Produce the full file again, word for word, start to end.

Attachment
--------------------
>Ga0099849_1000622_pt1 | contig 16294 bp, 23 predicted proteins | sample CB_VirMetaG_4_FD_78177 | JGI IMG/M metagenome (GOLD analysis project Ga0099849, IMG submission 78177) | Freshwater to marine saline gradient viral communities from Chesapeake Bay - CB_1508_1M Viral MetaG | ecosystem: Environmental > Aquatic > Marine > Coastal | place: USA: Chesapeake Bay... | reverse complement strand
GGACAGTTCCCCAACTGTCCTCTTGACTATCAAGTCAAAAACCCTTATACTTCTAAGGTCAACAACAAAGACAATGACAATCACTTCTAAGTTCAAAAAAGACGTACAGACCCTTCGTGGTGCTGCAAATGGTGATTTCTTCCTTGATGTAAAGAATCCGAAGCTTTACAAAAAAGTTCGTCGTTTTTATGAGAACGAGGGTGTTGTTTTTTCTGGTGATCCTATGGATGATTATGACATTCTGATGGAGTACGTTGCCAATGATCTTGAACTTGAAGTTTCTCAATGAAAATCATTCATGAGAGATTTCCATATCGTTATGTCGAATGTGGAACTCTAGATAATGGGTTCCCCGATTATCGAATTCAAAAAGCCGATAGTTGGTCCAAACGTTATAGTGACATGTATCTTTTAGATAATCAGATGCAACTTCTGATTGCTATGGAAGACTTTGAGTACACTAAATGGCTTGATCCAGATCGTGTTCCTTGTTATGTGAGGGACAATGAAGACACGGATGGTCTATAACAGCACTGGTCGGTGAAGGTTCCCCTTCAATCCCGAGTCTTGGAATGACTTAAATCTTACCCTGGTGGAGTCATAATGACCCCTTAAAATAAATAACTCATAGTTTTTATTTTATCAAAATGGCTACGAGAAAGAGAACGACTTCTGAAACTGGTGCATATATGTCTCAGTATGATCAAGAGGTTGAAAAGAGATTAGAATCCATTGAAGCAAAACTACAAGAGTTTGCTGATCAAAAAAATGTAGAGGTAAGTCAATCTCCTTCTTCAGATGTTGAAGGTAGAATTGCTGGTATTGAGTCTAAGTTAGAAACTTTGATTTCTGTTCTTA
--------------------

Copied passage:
>Ga0099849_1000622_pt1 | contig 16294 bp, 23 predicted proteins | sample CB_VirMetaG_4_FD_78177 | JGI IMG/M metagenome (GOLD analysis project Ga0099849, IMG submission 78177) | Freshwater to marine saline gradient viral communities from Chesapeake Bay - CB_1508_1M Viral MetaG | ecosystem: Environmental > Aquatic > Marine > Coastal | place: USA: Chesapeake Bay... | reverse complement strand
GGACAGTTCCCCAACTGTCCTCTTGACTATCAAGTCAAAAACCCTTATACTTCTAAGGTCAACAACAAAGACAATGACAATCACTTCTAAGTTCAAAAAAGACGTACAGACCCTTCGTGGTGCTGCAAATGGTGATTTCTTCCTTGATGTAAAGAATCCGAAGCTTTACAAAAAAGTTCGTCGTTTTTATGAGAACGAGGGTGTTGTTTTTTCTGGTGATCCTATGGATGATTATGACATTCTGATGGAGTACGTTGCCAATGATCTTGAACTTGAAGTTTCTCAATGAAAATCATTCATGAGAGATTTCCATATCGTTATGTCGAATGTGGAACTCTAGATAATGGGTTCCCCGATTATCGAATTCAAAAAGCCGATAGTTGGTCCAAACGTTATAGTGACATGTATCTTTTAGATAATCAGATGCAACTTCTGATTGCTATGGAAGACTTTGAGTACACTAAATGGCTTGATCCAGATCGTGTTCCTTGTTATGTGAGGGACAATGAAGACACGGATGGTCTATAACAGCACTGGTCGGTGAAGGTTCCCCTTCAATCCCGAGTCTTGGAATGACTTAAATCTTACCCTGGTGGAGTCATAATGACCCCTTAAAATAAATAACTCATAGTTTTTATTTTATCAAAATGGCTACGAGAAAGAGAACGACTTCTGAAACTGGTGCATATATGTCTCAGTATGATCAAGAGGTTGAAAAGAGATTAGAATCCATTGAAGCAAAACTACAAGAGTTTGCTGATCAAAAAAATGTAGAGGTAAGTCAATCTCCTTCTTCAGATGTTGAAGGTAGAATTGCTGGTATTGAGTCTAAGTTAGAAACTTTGATTTCTGTTCTTA